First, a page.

• Additional workshops to make your own learning materials.
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The Montessori dressing frames are an important part of the care of the self Practical Life Exercises in our classroom.

Each frame isolates one skill of dressing and offers the child the opportunity to perfect this skill by repeating the motion over and over, thus helping her to become independent in dressing him/her self.

Being able to dress and undress oneself is one of the major steps to a child’s sense of ndependence.

To help children learn how to dress and undress themselves, we provide dressing frames in our classroom on which all the different kinds of clothes fasteners can be found. It is very difficult for children to practise for example; buttoning their coat buttons when they are wearing a coat, but if you have a frame with the buttons on the table, your children can see the buttonholes.

Childrn are able to practise on the Montessori frames and when they learn to do them on the frame, it is not so difficult them to do  their buttons on therr own. Children enjoy doing things on their own which gives them makes them proud.

The Purpose

  • To develop finger control and dexterity
  • Develops concentration.
  • Self care
  • Developing a sense of independence
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Adults and children process grief very differently. Here are some tips from personal experience about what is helpful with a preschool child dealing with grief.

  • Be Honest. 

I was very open with Nicky about how things were going in hospital. As every doctor meeting arrived with worse and worse news, there wasn’t really a way to sugar coat it. I remember actually saying something along the lines of “when all these hospital visits stop”, and him asking when that was going to be and my saying “when dad dies.” And he accepted it. By that stage the months had taken their toll and I think we were all hoping and praying for an end to his misery.

When Brett actually passed it was during the night time when Nicky was asleep. He only found out about it the next morning. I told him very honestly that dad had died. No fancy language, but in a way for him to understand that dad was not coming back. He understood.

  • Let Them Attend the Funeral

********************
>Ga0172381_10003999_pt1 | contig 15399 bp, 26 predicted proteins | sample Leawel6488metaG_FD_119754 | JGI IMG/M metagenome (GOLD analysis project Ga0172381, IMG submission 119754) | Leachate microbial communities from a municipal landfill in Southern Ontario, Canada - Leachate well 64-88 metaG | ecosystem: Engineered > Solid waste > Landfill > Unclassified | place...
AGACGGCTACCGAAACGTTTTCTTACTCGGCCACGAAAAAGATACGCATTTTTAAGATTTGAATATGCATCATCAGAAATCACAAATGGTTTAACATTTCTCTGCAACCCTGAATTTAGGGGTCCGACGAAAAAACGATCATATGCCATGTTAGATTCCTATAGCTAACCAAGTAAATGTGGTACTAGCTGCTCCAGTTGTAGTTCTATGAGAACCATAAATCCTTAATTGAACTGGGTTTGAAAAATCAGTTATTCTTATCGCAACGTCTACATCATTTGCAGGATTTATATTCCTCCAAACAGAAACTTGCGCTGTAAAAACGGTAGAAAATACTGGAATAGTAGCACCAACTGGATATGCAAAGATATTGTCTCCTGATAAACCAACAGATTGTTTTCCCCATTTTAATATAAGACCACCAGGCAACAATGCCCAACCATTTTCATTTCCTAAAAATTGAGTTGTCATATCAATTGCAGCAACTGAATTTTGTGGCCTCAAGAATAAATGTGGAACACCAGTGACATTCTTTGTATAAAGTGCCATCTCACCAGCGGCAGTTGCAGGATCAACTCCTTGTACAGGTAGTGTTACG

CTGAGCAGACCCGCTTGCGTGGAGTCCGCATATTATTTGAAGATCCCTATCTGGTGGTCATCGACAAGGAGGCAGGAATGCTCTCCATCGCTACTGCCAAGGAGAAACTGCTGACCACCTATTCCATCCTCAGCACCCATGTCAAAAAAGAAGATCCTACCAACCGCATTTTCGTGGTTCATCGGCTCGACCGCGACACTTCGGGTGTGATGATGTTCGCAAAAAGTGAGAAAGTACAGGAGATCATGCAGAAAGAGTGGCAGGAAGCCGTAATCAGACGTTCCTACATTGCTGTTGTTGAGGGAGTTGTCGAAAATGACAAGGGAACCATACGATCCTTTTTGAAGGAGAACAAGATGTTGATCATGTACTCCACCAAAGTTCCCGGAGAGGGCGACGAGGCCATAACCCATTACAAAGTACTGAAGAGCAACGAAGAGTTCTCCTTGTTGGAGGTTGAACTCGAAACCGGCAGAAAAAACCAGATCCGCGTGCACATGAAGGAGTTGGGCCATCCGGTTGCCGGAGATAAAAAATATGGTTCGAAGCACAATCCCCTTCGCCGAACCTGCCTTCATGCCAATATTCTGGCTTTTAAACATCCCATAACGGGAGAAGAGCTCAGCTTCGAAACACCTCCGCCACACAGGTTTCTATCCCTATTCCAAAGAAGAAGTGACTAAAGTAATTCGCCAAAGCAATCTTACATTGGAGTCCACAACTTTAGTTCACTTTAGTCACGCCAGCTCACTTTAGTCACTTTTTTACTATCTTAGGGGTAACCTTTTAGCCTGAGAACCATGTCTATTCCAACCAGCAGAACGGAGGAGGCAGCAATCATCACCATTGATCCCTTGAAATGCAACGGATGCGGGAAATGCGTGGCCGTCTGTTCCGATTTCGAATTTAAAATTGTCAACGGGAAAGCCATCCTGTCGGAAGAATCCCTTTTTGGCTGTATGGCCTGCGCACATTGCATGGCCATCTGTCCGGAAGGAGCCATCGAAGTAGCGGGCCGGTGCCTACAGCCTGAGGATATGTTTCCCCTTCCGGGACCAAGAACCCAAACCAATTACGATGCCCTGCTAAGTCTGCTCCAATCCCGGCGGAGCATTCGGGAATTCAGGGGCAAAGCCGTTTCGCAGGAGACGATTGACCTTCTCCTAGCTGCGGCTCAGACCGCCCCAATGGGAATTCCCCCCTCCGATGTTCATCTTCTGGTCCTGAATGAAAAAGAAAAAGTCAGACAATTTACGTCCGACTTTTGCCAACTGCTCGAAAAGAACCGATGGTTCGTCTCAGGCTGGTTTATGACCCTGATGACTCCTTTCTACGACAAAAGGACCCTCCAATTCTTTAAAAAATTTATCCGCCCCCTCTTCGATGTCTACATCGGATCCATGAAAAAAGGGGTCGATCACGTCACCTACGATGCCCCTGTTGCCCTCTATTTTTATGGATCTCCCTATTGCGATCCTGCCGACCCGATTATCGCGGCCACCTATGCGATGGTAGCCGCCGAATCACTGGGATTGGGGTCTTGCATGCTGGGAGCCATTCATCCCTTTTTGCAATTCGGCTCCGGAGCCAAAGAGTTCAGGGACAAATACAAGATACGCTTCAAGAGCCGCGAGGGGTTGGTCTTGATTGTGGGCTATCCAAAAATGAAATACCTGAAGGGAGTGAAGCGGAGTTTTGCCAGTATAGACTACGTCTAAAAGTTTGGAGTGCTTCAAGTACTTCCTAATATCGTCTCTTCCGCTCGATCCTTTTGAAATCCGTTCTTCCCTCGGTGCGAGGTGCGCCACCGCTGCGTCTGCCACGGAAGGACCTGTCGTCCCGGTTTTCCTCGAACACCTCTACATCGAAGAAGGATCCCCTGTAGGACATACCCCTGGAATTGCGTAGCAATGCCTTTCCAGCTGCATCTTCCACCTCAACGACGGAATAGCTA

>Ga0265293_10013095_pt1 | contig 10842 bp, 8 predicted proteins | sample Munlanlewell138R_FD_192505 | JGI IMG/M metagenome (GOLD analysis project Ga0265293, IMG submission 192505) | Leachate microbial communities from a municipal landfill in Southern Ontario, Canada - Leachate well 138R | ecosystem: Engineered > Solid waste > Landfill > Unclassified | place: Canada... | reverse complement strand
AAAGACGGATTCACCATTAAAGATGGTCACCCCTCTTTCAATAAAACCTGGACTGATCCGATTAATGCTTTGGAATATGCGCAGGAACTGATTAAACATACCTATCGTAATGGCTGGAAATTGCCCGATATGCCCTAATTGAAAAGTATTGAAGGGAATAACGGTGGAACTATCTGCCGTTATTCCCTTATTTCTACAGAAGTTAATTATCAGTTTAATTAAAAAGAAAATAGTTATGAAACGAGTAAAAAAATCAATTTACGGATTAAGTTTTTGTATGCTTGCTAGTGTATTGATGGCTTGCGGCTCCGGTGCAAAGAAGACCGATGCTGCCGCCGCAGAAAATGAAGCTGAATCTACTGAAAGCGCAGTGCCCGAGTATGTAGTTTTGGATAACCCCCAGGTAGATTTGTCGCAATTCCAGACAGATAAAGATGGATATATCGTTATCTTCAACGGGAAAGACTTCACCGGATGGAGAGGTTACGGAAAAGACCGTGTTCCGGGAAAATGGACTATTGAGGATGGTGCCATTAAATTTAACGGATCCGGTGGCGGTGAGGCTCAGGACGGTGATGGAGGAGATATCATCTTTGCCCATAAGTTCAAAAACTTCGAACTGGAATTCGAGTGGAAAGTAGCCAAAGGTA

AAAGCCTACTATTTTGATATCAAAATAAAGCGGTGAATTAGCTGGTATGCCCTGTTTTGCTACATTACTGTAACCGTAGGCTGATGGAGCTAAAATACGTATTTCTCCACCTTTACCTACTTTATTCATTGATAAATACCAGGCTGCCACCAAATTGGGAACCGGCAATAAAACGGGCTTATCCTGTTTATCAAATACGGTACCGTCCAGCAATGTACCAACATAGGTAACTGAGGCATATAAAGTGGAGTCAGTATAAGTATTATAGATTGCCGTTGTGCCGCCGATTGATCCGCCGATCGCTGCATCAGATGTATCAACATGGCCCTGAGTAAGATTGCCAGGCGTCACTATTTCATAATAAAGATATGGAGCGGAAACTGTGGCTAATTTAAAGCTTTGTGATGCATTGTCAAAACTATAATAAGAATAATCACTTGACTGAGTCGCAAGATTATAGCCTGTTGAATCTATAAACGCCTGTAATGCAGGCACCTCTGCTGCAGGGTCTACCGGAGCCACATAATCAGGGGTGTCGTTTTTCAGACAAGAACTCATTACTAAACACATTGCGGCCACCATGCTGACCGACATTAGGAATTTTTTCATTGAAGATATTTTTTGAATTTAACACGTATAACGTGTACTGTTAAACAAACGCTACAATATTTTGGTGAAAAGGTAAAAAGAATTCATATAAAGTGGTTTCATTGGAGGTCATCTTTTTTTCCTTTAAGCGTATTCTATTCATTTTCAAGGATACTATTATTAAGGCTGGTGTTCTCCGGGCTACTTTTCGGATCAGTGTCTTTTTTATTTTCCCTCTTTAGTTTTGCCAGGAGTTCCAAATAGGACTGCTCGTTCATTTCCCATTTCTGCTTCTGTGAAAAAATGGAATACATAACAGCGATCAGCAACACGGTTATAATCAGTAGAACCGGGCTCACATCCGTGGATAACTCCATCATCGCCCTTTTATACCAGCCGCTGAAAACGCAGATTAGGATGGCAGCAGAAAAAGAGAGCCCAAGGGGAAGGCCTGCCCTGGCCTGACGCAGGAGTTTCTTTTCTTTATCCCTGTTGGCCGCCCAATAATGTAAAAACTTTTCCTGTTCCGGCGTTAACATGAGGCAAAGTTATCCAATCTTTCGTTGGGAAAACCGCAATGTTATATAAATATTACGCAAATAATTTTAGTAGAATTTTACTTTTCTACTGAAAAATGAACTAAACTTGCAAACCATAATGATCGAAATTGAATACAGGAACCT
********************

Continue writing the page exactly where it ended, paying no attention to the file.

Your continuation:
I think it was vital for Nicky to attend the funeral. To be with the extended family and celebrate the life of his father. My niece Emma put together an amazing power point of his life which I am glad Nicky could see. Even when I gave my eulogy I included Nicky in some way, mentioning all the toys that dad had given Nicky just to make him happy. I looked at him when I talked about it and he agreed with me.

When I went up I also made sure that Nicky had someone to sit with, which was his aunt Debbie. Keeping him safe and secure was important.

You might want to make this call yourself on whether the child could attend or not. You know your child best and also if it would be best for him or her. For us we needed to do this.

  • Let Them Play

Children have a totally different way of processing emotions than adults. During the Blitz in London, children played out the trauma of the bombs. Adults talk, children play.

I made sure that I had Nicky’s bath toys all out for him to play with. He has a set of a family – Zebra and Lion are the parents and Horsy and Parrot are the kids. (Added to this Horsy always has diarrhea sitting on the toilet and Parrot is a bit of a mechanic and doctor and fixes things). We also have another horse and another little donkey.

The night after the funeral he played out a scenario where everyone died except the little donkey. And he had a funeral for them. My heart just broke because in all of this it left the little donkey so vulnerable, but he was expressing his emotions. I’ve also made an effort to let him know that he’s not by any means alone and that he has other family to support him. In fact I’ve drawn up a will that makes special provision for someone to look after him in the event of my death and I’ve told him about it.

Play therapy is a great addition to helping your child. Nicky went to the school psychologist who played and did activities with him. She also read a book to him about death.

  • Just Be There

Show yourself to be emotionally available to your child. You are grieving as well, and you can be open about that. Nicky has hugged me so many times when I’ve cried, I feel bad for him. But I’ve also been there for him to answer his questions, whatever they may be, and if he needed to sleep with me for a bit. This happened after my mom left for a week, having her gone was another blow for him (and us) and he needed to sleep with me and have that security.

Yes, there might be regression in your child, but that’s ok. This is a major life event, they’re allowed to take a step backwards before going forwards again.

  • Keep Routines in Place

When so much has changed in their lives, it’s good to keep other things the same. I think this is also why I am delaying selling the house and moving. I’m trying to keep some things the same before we have to change them, although Nicky might be more ready than I am to move. He’s quite excited to look for another place. Keeping his school the same and doing all the normal things we do is helping us keep sane in this new normal.

The important thing to remember is that there is no one generic timeline for grief – it affects everyone and every child differently. I know there will be more challenges to come in the future as we face certain milestones without Brett. But I know that together we will figure it all out, as long as I am there for him.